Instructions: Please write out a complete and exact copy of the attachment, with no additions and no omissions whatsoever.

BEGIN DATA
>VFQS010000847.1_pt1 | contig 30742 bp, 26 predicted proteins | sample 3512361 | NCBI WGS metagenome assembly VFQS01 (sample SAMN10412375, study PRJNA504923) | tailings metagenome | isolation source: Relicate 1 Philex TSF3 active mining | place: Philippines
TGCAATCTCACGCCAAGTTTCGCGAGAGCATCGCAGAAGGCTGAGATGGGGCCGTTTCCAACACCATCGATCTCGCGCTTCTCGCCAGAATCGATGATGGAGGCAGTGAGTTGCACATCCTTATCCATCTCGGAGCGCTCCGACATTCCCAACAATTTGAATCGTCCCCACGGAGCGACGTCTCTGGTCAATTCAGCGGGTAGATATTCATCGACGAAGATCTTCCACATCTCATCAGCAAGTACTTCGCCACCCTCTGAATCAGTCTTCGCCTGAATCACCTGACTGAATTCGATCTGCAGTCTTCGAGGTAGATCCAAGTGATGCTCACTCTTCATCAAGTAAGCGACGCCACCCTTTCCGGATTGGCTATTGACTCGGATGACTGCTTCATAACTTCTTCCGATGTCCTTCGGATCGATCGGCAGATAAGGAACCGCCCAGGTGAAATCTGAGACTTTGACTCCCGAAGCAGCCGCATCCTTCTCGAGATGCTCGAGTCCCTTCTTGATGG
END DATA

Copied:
>VFQS010000847.1_pt1 | contig 30742 bp, 26 predicted proteins | sample 3512361 | NCBI WGS metagenome assembly VFQS01 (sample SAMN10412375, study PRJNA504923) | tailings metagenome | isolation source: Relicate 1 Philex TSF3 active mining | place: Philippines
TGCAATCTCACGCCAAGTTTCGCGAGAGCATCGCAGAAGGCTGAGATGGGGCCGTTTCCAACACCATCGATCTCGCGCTTCTCGCCAGAATCGATGATGGAGGCAGTGAGTTGCACATCCTTATCCATCTCGGAGCGCTCCGACATTCCCAACAATTTGAATCGTCCCCACGGAGCGACGTCTCTGGTCAATTCAGCGGGTAGATATTCATCGACGAAGATCTTCCACATCTCATCAGCAAGTACTTCGCCACCCTCTGAATCAGTCTTCGCCTGAATCACCTGACTGAATTCGATCTGCAGTCTTCGAGGTAGATCCAAGTGATGCTCACTCTTCATCAAGTAAGCGACGCCACCCTTTCCGGATTGGCTATTGACTCGGATGACTGCTTCATAACTTCTTCCGATGTCCTTCGGATCGATCGGCAGATAAGGAACCGCCCAGGTGAAATCTGAGACTTTGACTCCCGAAGCAGCCGCATCCTTCTCGAGATGCTCGAGTCCCTTCTTGATGG